Here's where the disappointment sets in. Ferrari did a great job in the presentation and design of the body and packaging, but falls short in the most vital part of the pen - the nib. The nib is a simple sheet of metal with ten breather holes punched on top. The tip has a rounded ball of metal at least, but it is stiff and offers a dead writing experience. My Pole Position arrived with a slightly malformed nib. The tines were misaligned and the slit was exceedingly wide. Almost as if it was dropped... However, that may not be the fault of Ferrari (unless it is a quality control issue). (I know, I could've exchanged it, but I am interested at trying my hand in nib repair and adjustments, so I thought of this as a nice little challenge.) After a quick bit of touching up with some very fine needle nose pliers, the nib was straightened and the slit was closed to a more acceptable level. Writing was fairly smooth on regular white printer paper. I attribute the smoothness to the large ball of tipping on the nib and the wet lines the pen lays down (ink lubrication). I am not fond of medium nibs due to my small writing, so I'll likely regrind it to a fine or extra fine. As stated in the previous sentence, the pen lays down a very wet line. This is probably due to the tines having been spread far apart. I am in no way a skilled adjuster of nibs, so my quick fix may not have changed the situation by much. In addition, the nib was slightly off center out of the box, but also quickly corrected.







-- Filling --

The Pole Position uses standard international cartridges and comes with one cart already in the barrel, but not pushed onto the feed. The nib section unscrews smoothly from the rest of the body and looking inside, one can see the metal that makes up the barrel. I had a small issue with installation of the ink cart. The feed nipple crushed part of the lip on the cart and made it difficult to push into place. The nipple and cart are a tight fit, so I doubt leaks in that area will be an issue.



-- Final Thoughts --

Ferrari has put together a fine pen, but with one crippling fault - the nib. As fancy as the pen is with the bright shiny rhodium trim and carbon fibre, the poor nib really subtracts from the overall picture. Being one who is quite fond of Lamy pens due to their Bauhaus philosophy, the Pole Position is slightly the opposite - doesn't perform as great as it looks. I would have been more than willing to pay more to get a gold or plated gold nib (or just a better nib!) in place of the stainless one. I won't fault the retailer whom I purchased it from, as it may have been a quality control issue and I was the unlucky one. I would be very interested in saving this worthy pen and making it into a real writing machine that writes better than it looks. If anybody does know if nibs can be replaced or transplanted, please let me know. Other than that nib issue, I like the pen overall and think it is a pretty good deal for $60 if carbon fibre is your thing.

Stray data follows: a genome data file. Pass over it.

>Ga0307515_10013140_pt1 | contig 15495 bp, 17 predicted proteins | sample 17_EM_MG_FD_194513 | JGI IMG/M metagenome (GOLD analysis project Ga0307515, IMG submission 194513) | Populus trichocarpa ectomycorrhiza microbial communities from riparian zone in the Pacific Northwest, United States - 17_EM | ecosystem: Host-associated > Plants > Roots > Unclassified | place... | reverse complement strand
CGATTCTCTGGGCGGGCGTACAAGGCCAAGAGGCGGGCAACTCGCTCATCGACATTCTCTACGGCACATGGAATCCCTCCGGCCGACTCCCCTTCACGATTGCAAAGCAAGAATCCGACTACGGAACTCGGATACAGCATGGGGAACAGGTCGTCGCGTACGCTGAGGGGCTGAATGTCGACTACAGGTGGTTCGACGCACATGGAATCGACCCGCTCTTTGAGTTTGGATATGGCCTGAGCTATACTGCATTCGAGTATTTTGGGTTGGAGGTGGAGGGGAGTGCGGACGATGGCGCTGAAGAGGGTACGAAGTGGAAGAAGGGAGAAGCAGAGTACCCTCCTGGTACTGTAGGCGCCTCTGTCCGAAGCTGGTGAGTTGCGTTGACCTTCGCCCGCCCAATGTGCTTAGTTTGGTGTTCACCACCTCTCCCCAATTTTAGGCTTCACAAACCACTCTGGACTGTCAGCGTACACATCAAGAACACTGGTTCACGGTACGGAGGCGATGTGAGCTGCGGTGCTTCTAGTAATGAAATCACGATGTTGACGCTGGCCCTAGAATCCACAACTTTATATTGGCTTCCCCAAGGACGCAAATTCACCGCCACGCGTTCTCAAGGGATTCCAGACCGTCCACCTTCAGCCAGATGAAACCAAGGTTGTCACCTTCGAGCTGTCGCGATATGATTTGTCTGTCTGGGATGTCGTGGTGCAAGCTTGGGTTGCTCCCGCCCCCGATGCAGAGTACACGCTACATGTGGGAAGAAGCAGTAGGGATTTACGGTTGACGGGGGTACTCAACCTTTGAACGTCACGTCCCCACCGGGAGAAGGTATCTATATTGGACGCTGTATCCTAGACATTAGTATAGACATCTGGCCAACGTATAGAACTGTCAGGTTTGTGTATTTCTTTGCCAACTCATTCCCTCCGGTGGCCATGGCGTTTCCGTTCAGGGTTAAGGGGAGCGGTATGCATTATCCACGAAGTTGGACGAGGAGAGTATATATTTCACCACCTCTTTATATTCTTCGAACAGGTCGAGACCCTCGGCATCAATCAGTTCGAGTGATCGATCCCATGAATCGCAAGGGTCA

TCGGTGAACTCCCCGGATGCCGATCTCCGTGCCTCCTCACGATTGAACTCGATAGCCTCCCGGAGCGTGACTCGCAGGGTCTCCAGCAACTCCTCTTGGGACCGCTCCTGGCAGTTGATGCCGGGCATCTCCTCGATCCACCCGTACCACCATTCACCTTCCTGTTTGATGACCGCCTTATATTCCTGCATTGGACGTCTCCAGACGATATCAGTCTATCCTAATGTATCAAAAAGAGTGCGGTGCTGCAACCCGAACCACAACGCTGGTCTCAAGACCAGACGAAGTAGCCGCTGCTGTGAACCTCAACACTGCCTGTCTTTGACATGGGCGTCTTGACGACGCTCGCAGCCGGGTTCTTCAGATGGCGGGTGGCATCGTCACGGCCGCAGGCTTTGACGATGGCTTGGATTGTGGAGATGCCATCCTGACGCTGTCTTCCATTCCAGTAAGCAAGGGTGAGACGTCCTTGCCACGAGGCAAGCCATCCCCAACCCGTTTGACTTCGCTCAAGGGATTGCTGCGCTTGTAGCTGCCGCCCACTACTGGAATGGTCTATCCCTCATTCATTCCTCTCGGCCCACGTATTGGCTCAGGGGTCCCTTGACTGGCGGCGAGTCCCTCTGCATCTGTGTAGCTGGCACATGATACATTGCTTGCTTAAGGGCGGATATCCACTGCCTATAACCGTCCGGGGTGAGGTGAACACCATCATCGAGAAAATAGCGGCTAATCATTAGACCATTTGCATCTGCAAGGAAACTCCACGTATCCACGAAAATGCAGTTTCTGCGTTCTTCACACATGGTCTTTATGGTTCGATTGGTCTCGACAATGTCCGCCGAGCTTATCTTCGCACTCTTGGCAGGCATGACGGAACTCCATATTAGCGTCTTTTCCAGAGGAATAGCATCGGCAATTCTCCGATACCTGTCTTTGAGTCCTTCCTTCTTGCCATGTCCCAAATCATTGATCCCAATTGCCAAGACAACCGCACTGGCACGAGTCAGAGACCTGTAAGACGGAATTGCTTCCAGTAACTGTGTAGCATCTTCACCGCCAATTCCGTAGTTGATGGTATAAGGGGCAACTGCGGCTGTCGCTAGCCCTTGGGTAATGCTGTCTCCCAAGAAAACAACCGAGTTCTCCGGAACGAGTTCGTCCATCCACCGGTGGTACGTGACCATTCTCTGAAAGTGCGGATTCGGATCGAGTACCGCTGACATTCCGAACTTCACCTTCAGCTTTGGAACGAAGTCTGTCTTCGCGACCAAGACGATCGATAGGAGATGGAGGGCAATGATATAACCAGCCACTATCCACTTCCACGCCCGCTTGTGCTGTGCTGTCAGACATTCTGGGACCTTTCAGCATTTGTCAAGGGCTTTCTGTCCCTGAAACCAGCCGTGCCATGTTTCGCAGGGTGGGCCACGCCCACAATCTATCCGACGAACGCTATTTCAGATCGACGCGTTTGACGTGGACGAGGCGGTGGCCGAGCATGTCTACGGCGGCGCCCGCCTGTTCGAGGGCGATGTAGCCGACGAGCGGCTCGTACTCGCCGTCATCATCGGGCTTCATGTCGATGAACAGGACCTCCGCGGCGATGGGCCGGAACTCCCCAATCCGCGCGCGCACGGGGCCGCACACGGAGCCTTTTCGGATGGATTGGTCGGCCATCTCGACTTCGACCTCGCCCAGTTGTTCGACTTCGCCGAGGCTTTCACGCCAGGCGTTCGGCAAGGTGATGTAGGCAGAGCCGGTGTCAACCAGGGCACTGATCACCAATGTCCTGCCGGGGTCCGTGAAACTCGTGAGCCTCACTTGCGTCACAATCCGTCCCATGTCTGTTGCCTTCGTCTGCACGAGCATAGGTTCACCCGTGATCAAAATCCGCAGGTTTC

- jason


Jason's current rotation:
Lamy 2000 eyedropper
Parker '51' Vac
Sailor Pro Gear

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#2 Shelley

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Posted 11 July 2007 - 22:05

Hey cool pen in a strange kind of way, I really like the Carbon look but that nib is just plain nasty!!
Maybe you should sednthe pen to Richard Binder to see what he can do, would probably double the cost of the pen but it may come back super nice, by the way, what is the blue pen in your photo?
Lamy 2000-Lamy Vista-Visconti Van Gogh Maxi Tortoise Demonstrator-Pilot Vanishing Point Black Carbonesque-1947 Parker 51 Vacumatic Cedar Blue Double Jewel-Aurora Optima Black Chrome Cursive Italic-Waterman Hemisphere Metallic Blue-Sheaffer Targa-Conway Stewart CS475

#3 J-san

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Posted 12 July 2007 - 04:53

The blue pen is a Pilot Prera in slate grey.

Update:

Took apart the feed section and realigned the tines to close the slit more. Also ground the tip down to a fine point and smoothed it out. It writes a bit better and ink flow isn't so much that it bleeds thru the paper. After finding sites that sell just the nib itself, I am interested in possibly doing a transplant. It may be possible to buya nice fine nib and alter the feed just enough to get everything to fit nicely.
Jason's current rotation:
Lamy 2000 eyedropper
Parker '51' Vac
Sailor Pro Gear